52 Ancestors #14 Favorite Photo Charlie Matthews

Charlie Matthews (1896-1941)  my grand-father on my paternal side portrait style photo is my favorite picture.  He’s well dressed and looks little prosperous.  Date of photo is unknown.

Charlie Matthews

He was the son of John Matthews and Amanda Allen-Matthews both of Barnwell, South Carolina.  Charlie Matthews was the youngest of six (6) Children.  He was born August 29, 1894 in Savannah Chatham, Georgia.

His US World War I Draft Registration Card revealed that he was living at the family home in Savannah Georgia.   The 1920 Census showed that he was 23 years old.  Charlie  married Anna Harris;  his occupation was a Tinner (roofer).  This same census also showed that his home was mortgage free.

Great Migration Image by Jacob Lawrence
Great Migration Image by Jacob Lawrence

Between 1920-1922 Charlie Matthews, alongside his wife and mother joins what is known as The Great Migration.  This migration is when a substantial number of  African Americans moved from the Rural South to the Urban North.

In 1922, Charlie and Anna Matthews first child is born in Harlem, New York.   I don’t know whether they left Savannah via Train, Boat or Bus; what I do know is that they were among the many migrants that anticipated a better future for their family. In 1941, Charlie Matthews died a Widower at 45 years old.

52ancestors-2015

sources:

1920; Census Place: Savannah, Chatham, Georgia; Roll: T625_240; Page: 41B; Enumeration District: 58; Image: 1151

New York State Census, 1925

By shelley dewese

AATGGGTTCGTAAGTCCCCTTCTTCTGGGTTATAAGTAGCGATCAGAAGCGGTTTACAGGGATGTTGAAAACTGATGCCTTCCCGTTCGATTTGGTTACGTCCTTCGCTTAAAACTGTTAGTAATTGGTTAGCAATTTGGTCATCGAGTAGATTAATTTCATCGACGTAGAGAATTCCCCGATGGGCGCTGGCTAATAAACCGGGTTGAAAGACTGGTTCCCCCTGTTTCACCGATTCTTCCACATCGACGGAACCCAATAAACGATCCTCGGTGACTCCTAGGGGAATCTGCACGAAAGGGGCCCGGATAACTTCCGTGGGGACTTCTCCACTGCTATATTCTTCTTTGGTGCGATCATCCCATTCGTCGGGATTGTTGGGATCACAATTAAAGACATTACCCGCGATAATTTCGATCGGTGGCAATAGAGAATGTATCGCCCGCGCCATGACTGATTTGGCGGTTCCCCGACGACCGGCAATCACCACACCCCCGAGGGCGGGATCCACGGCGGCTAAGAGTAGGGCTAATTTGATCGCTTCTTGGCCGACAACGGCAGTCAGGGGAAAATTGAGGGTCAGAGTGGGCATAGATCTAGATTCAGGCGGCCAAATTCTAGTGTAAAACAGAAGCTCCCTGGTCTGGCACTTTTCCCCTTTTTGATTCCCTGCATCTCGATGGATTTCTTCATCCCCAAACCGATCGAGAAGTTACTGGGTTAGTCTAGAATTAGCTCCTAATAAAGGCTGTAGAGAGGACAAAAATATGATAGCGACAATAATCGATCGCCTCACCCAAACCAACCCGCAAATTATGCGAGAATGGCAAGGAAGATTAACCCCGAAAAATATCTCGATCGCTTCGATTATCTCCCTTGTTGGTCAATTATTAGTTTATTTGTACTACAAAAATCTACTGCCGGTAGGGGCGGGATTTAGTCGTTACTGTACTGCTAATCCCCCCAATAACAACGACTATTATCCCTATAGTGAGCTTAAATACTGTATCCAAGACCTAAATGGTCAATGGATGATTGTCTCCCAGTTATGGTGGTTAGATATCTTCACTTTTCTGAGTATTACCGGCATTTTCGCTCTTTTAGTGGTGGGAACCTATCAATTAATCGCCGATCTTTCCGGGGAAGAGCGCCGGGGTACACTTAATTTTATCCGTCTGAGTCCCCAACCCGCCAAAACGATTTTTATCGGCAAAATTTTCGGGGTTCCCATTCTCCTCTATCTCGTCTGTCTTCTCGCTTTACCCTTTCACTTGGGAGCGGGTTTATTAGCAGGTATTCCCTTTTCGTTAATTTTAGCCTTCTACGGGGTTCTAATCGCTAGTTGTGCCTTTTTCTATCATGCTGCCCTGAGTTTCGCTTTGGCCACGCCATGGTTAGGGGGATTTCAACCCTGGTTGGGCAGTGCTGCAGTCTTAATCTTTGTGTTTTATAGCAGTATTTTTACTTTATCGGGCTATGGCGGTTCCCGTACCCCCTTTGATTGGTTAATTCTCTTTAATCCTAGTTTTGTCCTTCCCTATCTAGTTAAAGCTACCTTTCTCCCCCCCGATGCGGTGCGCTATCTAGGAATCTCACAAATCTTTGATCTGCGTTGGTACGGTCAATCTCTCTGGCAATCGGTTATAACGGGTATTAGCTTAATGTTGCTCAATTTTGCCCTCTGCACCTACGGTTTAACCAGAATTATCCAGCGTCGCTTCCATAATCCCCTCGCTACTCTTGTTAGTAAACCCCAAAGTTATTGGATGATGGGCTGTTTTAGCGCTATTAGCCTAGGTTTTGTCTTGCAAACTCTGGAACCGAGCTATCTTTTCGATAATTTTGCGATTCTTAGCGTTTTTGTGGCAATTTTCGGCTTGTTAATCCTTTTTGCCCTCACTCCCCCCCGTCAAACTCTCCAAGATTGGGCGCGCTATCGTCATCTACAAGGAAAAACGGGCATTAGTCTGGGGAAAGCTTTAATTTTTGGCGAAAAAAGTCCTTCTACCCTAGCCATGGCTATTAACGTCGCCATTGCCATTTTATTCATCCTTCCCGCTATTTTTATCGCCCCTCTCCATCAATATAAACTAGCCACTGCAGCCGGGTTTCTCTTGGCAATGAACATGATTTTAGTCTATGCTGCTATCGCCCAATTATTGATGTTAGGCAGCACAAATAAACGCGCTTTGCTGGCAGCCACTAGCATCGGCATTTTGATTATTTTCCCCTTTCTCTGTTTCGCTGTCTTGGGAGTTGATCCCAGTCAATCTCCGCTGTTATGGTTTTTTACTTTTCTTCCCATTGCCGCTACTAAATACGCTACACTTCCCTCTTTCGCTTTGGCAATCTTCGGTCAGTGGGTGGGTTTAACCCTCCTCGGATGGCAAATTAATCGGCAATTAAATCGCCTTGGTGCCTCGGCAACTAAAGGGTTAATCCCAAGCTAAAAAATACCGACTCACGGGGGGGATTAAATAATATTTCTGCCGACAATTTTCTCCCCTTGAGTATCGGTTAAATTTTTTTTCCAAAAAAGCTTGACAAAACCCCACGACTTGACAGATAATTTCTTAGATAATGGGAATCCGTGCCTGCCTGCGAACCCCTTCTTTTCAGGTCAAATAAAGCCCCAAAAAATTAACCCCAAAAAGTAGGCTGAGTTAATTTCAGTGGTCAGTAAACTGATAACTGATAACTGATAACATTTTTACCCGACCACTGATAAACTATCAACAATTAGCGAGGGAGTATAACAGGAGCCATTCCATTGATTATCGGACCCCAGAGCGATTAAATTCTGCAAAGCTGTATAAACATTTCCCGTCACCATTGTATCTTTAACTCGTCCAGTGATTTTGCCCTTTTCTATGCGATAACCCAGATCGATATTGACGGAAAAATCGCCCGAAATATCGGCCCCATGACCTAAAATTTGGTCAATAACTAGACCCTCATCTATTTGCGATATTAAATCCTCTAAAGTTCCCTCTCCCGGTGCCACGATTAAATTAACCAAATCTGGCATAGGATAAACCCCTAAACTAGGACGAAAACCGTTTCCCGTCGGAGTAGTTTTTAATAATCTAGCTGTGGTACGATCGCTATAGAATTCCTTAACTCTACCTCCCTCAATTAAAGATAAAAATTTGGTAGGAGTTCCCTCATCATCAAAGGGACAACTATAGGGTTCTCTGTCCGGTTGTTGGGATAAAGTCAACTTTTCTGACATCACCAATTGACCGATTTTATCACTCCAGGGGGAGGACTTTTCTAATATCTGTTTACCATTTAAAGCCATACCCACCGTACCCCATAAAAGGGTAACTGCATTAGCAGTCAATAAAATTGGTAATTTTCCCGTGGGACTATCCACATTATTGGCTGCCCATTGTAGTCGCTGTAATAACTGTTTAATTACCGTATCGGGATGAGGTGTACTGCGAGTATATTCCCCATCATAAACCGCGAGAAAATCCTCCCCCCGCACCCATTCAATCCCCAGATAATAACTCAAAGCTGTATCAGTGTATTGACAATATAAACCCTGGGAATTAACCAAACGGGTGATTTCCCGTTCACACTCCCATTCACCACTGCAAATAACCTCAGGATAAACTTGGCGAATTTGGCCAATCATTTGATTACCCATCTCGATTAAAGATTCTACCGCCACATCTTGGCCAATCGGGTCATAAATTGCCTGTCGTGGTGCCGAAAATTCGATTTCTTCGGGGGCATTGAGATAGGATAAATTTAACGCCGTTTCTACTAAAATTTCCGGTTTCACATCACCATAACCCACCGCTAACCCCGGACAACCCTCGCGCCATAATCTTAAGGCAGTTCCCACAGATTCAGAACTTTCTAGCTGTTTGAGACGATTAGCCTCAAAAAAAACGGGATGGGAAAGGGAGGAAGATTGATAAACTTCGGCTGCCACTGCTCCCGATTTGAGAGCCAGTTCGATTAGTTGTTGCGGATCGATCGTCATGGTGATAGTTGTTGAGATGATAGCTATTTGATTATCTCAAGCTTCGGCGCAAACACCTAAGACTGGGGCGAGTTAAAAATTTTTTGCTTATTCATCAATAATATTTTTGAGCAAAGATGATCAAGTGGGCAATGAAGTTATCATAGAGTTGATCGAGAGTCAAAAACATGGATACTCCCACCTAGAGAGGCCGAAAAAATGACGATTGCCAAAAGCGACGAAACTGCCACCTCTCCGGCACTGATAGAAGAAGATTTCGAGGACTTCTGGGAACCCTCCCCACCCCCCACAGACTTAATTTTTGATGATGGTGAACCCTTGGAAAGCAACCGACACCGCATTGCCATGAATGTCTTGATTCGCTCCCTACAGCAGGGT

As I continue to search out my history, I am discovering how much I did not know. The more information that is disclosed about my ancestry, the more I learn and understand how I am the person that has evolved today. As a native New Yorker, with deep roots in the Danish West Indies, now the Virgin Islands of the United States or commonly referred to as the United States Virgin Islands, I have always had a yearning to return to my maternal homeland. In September of 1976, my family and I relocated back to St. Croix. While living in New York, I was always telling my friends about my trip back home, but here I was actually waking up every day, walking among the streets and people that I have identified myself with all of my life. At the time, I was not involved in any genealogical work, but I knew there was a missing link that became completed after I was offered the opportunity to transfer Danish documents into a data base. That opened up my world and I realize that this was my niche. I now had the tools to explore and document my ancestry. Growing up, my mother always impressed upon her children the pride in being a “Bough”, which was her surname. Now I was able to track where that pride came from, through participating in family history projects and meeting new family, as we gathered together for the Bough Family Reunion on St. Croix in July of 2012. As I continued to research, I found my passion extending to photography. Sunsets and street art are my favorite features, as shown in my tumblr blog http://minkyadoo.tumblr.com/ I also began blogging, and found that it has help me to improve my writing skills. Through the comments and well wishes, I have been encouraged to continue to write the stories and events of my life. Whether or not your roots trace back to the Danish West Indies, you will find a beautiful tapestry of life that reflects our “baseball and apple pie”. This site affords you with the chance to transform yourself to a time during the Danish period (1734-1917) where life was both simple and complex. If you have any question, comments or need assistance in searching for a Danish West Indies ancestor, I invite you to drop me an email.

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